The clavicle is a long bone, sort of upper bumper thorax protecting nerves, vessels for the upper limb but also the upper lung. The traumatology of the clavicle is frequent, we will distinguish in order of frequency:
- fractures of the middle third, often displaced, sometimes with three fragments, are the most frequent whether in adults or in children,
- fractures of the outer third, located close to the acromioclavicular joint and especially clavicualire ligaments uniting the clavicle and the scapula
- fractures of the internal third, initial radiological diagnosis sometimes difficult, near the sternum less frequent.
Fracture of the external third clavicle
For some of these fractures there is the same consequence as the acromioclavicular disjunctions, when the fracture detaches the coraco-clavicular ligaments there may be a fall of the stump of the shoulder and important displacement of the fragments between them.
in these cases the bone consolidation even in malunion can be very random and justifies for us an intervention very often acute.
Broaching can be performed, sometimes also crossing the acromion which greatly stabilizes the assembly; there is specific material often metal plates that we prefer.
Finally the same surgical attitude can be used as for acromioclavicular dislocations (see chapter) with implantation under endoscopy of an artificial ligament passed under the coracoid.
Fracture of the middle third clavicle
It is most often rings cloth, passed in 8 around the shoulders and squeezing in the back. They have a role first analgesic because these fractures are very painful the first time especially if they are not immobilized. These rings often allow a maintenance or even partial reduction of fragments between them, especially if there is significant overlap. fractures usually consolidate forming a malunion sometimes causing a lump that tends to diminish over time. It happens that a fracture does not consolidate and requires a surgical intervention (osteosynthesis sometimes with bone graft).
The rings should be regularly torn without creating swelling of the hand or upper limb, ants. In exceptional cases of tight rings, deep vein thrombosis (= phlebitis, the most serious risk) has been observed which requires immediate removal of the rings, emergency consultation with a doctor (Doppler ultrasound and anticoagulant injection).
Operative indications depend on the surgical team and the region (Midi-Pyrenees region little surgical attitude)
– open fracture or where a fragment is under the skin and threatens to cross it
– In case of associated lesions (fractures, nerve, vessel or organ damage) if solid immobilization is preferable or in case of non-tolerance of the rings.
– Some cases are discussed on a case by case basis:
- at the athlete of good level
- in case of very displaced fracture not improved by the rings (which the surgeon considers a high risk of progression towards a non-union).
The operative indications remained for us like most regional teams rare in front of the number of cases and especially with the good frequent evolution after immobilization.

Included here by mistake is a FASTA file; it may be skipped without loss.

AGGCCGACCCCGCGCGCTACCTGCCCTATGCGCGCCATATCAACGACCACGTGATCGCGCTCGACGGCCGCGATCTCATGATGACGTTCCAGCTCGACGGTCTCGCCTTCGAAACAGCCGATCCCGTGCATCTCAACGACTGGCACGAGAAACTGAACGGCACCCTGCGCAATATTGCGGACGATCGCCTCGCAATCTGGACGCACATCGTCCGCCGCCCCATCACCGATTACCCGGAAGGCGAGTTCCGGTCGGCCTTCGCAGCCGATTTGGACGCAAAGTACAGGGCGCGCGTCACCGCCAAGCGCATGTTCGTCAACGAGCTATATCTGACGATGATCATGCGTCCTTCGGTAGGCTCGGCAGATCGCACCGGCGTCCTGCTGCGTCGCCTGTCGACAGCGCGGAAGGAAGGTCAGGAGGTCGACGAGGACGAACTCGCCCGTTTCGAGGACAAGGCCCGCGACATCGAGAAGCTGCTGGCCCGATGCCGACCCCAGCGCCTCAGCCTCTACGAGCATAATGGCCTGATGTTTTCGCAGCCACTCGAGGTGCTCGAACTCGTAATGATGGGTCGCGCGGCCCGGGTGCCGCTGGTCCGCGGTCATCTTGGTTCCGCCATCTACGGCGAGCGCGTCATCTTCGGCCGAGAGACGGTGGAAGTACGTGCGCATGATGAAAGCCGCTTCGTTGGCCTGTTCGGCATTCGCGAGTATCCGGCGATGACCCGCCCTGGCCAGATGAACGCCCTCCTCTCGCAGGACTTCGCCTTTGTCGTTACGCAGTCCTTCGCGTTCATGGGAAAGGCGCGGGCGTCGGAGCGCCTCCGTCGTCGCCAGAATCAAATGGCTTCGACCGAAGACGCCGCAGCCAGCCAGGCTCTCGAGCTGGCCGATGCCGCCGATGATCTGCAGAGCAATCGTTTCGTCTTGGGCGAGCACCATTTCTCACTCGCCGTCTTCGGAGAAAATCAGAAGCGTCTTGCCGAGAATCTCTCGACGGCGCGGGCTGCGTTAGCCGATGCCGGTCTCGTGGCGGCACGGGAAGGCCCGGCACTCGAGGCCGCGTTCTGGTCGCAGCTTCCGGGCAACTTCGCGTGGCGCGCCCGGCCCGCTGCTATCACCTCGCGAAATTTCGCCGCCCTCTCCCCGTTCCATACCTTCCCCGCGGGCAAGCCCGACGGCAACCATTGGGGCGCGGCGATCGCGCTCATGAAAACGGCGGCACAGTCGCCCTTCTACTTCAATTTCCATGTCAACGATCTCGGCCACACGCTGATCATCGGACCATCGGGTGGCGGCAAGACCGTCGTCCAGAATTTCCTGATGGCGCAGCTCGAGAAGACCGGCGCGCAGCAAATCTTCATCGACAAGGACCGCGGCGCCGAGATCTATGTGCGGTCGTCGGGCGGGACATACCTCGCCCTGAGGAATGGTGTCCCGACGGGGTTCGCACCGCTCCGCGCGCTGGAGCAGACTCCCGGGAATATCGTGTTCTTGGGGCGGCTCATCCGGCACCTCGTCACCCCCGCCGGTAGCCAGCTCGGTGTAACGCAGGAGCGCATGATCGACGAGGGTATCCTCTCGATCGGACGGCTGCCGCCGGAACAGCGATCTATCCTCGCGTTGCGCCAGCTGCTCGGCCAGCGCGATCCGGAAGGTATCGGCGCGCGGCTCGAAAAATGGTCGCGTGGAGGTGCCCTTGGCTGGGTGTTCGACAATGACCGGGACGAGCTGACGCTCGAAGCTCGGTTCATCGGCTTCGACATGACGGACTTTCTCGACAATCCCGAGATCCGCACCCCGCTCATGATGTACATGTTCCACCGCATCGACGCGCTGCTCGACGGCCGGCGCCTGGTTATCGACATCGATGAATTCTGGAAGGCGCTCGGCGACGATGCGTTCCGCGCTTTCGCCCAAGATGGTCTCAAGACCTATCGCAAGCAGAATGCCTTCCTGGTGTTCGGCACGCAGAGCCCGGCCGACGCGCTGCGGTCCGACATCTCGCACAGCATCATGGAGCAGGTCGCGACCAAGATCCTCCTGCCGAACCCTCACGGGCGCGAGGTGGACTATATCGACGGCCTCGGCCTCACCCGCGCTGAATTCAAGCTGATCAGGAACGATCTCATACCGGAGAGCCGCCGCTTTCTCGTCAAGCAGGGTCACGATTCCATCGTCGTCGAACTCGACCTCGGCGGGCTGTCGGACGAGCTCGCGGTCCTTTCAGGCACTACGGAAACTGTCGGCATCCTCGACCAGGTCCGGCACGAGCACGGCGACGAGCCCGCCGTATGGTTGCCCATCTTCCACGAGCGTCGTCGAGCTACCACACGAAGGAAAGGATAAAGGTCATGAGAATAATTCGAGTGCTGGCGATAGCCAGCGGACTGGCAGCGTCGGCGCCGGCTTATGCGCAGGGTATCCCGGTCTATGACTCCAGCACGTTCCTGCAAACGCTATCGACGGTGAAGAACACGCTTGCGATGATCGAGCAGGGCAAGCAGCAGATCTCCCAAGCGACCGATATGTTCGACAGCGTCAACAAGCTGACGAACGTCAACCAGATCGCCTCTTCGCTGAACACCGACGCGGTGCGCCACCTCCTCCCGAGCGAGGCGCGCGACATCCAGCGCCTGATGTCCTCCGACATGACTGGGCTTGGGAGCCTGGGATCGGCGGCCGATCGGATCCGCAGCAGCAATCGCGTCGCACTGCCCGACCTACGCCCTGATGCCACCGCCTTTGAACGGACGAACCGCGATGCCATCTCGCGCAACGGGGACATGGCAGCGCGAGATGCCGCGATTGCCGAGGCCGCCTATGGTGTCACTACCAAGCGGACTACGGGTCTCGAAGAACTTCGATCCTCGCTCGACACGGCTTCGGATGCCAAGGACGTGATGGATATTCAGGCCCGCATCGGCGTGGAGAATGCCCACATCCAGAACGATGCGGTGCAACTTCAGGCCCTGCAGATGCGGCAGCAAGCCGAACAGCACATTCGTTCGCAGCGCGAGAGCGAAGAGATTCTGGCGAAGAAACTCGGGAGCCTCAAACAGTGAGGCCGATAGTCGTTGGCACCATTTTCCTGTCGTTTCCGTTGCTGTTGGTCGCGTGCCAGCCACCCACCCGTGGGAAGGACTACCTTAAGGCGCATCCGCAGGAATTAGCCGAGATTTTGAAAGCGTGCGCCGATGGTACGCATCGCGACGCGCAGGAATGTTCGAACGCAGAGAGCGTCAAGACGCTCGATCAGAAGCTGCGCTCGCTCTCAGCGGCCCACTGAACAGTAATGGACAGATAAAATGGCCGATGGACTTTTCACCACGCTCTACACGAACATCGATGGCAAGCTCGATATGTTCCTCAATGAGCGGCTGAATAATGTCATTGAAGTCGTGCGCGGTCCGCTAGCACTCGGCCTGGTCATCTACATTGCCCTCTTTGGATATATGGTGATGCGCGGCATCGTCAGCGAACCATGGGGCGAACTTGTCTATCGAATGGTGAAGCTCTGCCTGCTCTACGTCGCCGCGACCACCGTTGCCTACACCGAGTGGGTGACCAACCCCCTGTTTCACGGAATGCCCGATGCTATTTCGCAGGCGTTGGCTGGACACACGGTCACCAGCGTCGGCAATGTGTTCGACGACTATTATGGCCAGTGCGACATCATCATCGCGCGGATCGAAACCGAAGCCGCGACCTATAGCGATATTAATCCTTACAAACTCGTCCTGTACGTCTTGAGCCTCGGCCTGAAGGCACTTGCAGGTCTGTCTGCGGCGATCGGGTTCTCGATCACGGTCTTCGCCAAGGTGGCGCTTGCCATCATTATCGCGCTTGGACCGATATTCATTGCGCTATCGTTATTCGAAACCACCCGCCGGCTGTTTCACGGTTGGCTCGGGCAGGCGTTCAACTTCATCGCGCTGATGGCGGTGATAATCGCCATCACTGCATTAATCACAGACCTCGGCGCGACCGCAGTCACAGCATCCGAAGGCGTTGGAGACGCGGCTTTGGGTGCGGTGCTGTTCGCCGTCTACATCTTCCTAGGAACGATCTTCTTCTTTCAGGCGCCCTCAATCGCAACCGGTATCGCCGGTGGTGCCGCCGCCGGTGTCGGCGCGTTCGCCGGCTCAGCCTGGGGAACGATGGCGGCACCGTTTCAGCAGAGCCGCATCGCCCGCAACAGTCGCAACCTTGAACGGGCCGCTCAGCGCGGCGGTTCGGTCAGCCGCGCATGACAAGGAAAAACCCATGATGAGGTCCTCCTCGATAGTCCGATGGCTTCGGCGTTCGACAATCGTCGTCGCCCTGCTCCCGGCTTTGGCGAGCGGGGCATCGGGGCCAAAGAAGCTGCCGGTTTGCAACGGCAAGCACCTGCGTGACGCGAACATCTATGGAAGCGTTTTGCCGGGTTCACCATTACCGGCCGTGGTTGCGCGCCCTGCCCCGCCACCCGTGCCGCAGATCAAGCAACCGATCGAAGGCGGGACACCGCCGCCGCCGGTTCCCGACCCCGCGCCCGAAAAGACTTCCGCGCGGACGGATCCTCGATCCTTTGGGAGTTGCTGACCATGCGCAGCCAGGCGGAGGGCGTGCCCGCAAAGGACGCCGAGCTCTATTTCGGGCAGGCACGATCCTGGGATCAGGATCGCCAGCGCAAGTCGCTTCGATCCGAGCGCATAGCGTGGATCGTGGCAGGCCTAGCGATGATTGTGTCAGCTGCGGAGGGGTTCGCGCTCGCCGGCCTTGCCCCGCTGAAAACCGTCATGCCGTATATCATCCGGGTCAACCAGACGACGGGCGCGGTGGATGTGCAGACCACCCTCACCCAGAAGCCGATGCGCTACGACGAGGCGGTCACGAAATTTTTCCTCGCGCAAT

Evolution of our indications: more surgery !!
The orthopedic treatment (rings) does not allow to reduce correctly a very displaced fracture, the duration of complete consolidation (radiological) is frequently long (3 to 6 months or more!) with stopping sports or working at the manual worker. Non-union (= pseudarthrosis) is possible.
A consolidation in malunion can be at the origin of genes probably underestimated medically:
– a significant shortening leads to one shoulder shortens in width and one shoulder projected forward, causing compensatory pain in the shoulder or around the scapula, whose treatment is difficult …
– a bulky callus canshrink the subclavicular space (cervico-thoracic parade) and hinder the nerves and blood vessels to destiny of the upper limb.
Our current indications:
Displaced fractures in the young or active subject (sports, manual work) with:
– an inter-fragmentary space greater than 5 mm (possibly not improved by the wearing of the rings)
– a shortening greater than 10 mm (possibly not improved by the wearing of the rings) most often by overlapping fragments
Surgical techniques used:
Screwed plate (see radio example above)
Most widespread technique, usable for any fracture. It requires a wide approach to position the plate and screws (3 screws on both sides of the fracture if possible). The material is often prominent, awkward under the skin (removal of frequent material)
Centromedullary screw (see radio opposite)
Recent technique, being developed in France, very interesting because of the absence of material discomfort, however not applicable to all fractures (long oblique fractures, several comminuted fragments or absence of intraosseous medullary canal).
Prudence 4 to 6 weeks (dujarrier or scarf), arm not always free (no driving), passive film or even self-education by limiting abduction and elevation earlier than 70 or 90 °.
Stop sports and heavy manual work until radiological consolidation
fracture of the internal third collarbone
Fractures less frequent, may be the most difficult to diagnose urgently because very little visible on X-rays.
Sterno-clavicular dislocation is the differential diagnosis, in both cases a CT scan seems essential.
Surgery remains exceptional for isolated fractures, a vascular specialist available is a necessary caution in the proximity of the large vessels of the base of the neck if an intervention is considered at a distance from the trauma.